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1.  Gene expression profiles in chronic idiopathic (spontaneous) urticaria 
Allergy & Rhinology  2015;6(2):e101-e110.
Background:
The pathophysiology of chronic idiopathic (spontaneous) urticaria (CIU) is poorly understood.
Objective:
We hypothesized that a study of gene expression in active lesions from patients with CIU would uncover unexpected associations.
Methods:
We enrolled eight patients with CIU and six healthy controls, and obtained 4 mm punch biopsy specimens of active lesions and unaffected skin of patients with CIU and of skin from normal controls. Routine histologic evaluation was performed, RNA was isolated, and gene expression data were assessed. Due to technical reasons, the final evaluation included six samples of lesional skin, six samples of nonlesional skin, and five samples of normal skin.
Results:
As expected, lesional skin had more inflammatory cells per high-powered field (mean ± SE, 96 ± 6) than did samples from nonlesional skin of the subjects with CIU (17 ± 2) (p < 0.01). Lesions of CIU showed significant upregulation of 506 genes and reduced expression of 51 genes. Those most upregulated were predominantly involved in cell adhesion (e.g., selectin E [SELE]), cell activation (e.g., CD69), and chemotaxis (e.g., CCL2). Twelve independent canonical pathways with p ≤ 0.001 were identified (including intracellular kinase pathways (RAs-related nuclear protein [RAN] and Janus activated kinase/interferon), cytokine signaling pathways (IL-9, IL10, and IFN), a strong inflammatory response (interferon, IL-9, IL-10, inducible nitric oxide synthase and glucocorticoid pathways) and increased cell proliferation (RAN signaling, cell cycle control, and tRNA charging).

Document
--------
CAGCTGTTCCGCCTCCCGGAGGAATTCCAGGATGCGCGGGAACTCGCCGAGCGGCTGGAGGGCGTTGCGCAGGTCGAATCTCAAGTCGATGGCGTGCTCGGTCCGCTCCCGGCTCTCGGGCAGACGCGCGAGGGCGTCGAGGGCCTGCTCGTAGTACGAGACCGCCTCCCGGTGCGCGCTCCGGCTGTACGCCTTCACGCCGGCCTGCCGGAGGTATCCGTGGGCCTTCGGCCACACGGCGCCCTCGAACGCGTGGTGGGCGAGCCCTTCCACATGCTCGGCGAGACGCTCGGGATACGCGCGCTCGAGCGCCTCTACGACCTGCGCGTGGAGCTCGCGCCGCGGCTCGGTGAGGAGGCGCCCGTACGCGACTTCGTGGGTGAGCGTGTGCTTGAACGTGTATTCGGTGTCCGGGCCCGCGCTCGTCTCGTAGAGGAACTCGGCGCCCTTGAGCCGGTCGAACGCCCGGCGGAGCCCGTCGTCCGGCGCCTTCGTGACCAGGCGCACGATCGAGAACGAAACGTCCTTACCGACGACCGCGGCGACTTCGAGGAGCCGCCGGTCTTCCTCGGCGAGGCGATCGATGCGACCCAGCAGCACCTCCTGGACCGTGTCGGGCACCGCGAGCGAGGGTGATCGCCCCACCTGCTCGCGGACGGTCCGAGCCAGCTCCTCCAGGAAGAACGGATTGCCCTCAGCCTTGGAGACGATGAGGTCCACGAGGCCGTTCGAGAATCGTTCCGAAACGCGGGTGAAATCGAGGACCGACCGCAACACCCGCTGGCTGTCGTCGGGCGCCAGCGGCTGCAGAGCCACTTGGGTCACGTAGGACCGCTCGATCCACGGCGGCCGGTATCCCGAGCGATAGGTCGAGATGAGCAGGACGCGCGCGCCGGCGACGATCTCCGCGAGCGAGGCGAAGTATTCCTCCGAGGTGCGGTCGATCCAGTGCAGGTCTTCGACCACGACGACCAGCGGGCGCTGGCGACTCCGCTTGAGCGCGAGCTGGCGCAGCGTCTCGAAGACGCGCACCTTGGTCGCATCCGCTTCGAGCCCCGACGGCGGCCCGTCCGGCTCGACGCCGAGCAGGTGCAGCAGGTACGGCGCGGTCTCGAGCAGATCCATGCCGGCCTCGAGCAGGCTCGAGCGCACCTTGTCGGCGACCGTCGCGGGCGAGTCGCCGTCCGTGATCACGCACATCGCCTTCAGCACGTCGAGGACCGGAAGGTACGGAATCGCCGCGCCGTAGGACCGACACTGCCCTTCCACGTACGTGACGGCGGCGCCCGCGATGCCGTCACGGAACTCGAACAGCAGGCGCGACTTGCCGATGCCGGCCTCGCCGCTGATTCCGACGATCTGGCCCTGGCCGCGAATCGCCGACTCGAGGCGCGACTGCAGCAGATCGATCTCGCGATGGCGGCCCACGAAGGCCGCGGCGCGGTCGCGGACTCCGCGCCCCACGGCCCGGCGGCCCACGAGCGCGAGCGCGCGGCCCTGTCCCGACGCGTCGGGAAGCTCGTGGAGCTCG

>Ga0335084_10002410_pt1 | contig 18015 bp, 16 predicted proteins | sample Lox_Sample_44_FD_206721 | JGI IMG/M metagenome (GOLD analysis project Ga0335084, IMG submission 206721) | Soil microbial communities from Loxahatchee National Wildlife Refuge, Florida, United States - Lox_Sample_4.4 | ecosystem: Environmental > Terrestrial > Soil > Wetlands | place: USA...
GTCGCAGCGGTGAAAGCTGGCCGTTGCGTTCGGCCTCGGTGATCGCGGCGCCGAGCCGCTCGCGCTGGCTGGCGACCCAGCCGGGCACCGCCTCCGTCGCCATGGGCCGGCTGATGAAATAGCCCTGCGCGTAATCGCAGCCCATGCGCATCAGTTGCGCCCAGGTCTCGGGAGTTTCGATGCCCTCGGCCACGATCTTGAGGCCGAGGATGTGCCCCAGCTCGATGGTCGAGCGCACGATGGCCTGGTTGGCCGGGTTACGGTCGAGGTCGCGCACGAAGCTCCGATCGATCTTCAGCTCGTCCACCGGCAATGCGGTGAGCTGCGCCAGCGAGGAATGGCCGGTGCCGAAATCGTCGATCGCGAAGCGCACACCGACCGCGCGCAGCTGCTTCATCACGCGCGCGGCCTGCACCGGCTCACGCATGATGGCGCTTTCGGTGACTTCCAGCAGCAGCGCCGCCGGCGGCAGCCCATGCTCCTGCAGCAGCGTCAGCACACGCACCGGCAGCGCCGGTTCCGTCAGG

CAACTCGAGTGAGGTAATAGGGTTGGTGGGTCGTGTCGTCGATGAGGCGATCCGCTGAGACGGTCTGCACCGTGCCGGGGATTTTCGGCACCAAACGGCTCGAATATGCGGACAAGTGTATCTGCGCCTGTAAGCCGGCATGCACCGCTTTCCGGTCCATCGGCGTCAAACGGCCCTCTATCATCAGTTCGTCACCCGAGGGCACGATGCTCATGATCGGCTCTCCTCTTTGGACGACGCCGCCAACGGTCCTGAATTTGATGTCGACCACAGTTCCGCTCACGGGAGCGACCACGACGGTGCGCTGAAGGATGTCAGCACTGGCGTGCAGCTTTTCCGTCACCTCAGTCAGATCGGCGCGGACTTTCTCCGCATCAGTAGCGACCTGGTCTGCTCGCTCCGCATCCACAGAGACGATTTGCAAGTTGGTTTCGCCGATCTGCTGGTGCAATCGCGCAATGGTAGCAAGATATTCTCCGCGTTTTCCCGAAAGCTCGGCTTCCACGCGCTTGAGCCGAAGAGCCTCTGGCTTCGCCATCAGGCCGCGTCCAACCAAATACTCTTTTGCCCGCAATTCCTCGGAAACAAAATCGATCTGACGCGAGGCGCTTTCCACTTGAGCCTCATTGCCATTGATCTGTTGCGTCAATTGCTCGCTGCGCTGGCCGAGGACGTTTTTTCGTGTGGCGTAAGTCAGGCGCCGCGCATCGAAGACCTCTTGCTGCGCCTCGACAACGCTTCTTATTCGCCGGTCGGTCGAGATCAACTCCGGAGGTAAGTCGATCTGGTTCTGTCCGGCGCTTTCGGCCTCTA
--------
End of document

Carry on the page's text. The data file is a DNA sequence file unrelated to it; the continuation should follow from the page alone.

Conclusions:
This preliminary study describes a method to study gene activation in urticarial lesions and demonstrated a strong inflammatory response with a large variety of activated genes that are distinct from those reported with other dermatologic conditions.
doi:10.2500/ar.2015.6.0124
PMCID: PMC4541630  PMID: 26302730
Chronic urticaria; gene expression; kinase; interferon
2.  Association of IL13R alpha 1 +1398A/G polymorphism in a North Indian population with asthma: A case-control study 
Allergy & Rhinology  2015;6(2):e111-e117.
Background:
Interleukin 13 (IL13) is directly involved in the secretion of total serum immunoglobulin E (IgE), which plays a major role in the asthma pathogenesis.
Objective:
One of the polymorphic receptor of IL13 is IL13Rα1, which after binding to IL13, initiates signal transduction that results in mucin secretion, airway hyperreactivity, fibrosis, and chitinase up-regulation, which increases asthma risk.
Methods:
In the present study, the role of IL13Rα1 +1398A/G gene polymorphisms in asthma was detected with a total of 964 individuals, including 483 healthy controls and 481 asthma patients from a North Indian population using polymerase chain reaction-restriction fragment length polymorphism method.
Results:
Statistical analysis revealed that the mutant allele (G) is predominant in asthma patients (42.7%) than the controls (38.2%), which shows an increased risk toward asthma with odds ratio = 1.21, 95% confidence interval (1.00–1.45), χ2 = 4.10 and p = 0.043. Furthermore, the phenotypic characteristics also reveal a significant association with the disease (p < 0.05).
Conclusions:
This is the first study conducted in India and +1398A/G polymorphism in noncoding region of IL13Rα1 confer risk toward asthma in the studied population.
doi:10.2500/ar.2015.6.0126
PMCID: PMC4541631  PMID: 26302731
Asthma; interleukin 13Rα1; North India; polymorphism; total immunoglobulin E
3.  Bioabsorbable steroid-releasing sinus implants in the frontal and maxillary sinuses: 2-year follow-up 
Allergy & Rhinology  2015;6(2):e118-e121.
Background:
Mometasone furoate-releasing implants have been approved for use in the ethmoid sinuses following endoscopic sinus surgery (ESS) to reduce the need for medical and surgical intervention postoperatively. Outcomes have not yet been studied when these implants are utilized in other paranasal sinuses after ESS.
Objective:
To present a case in which bioabsorbable steroid-eluting implants were used to maintain patency and to decrease inflammation in the frontal and maxillary sinuses after revision ESS.
Methods: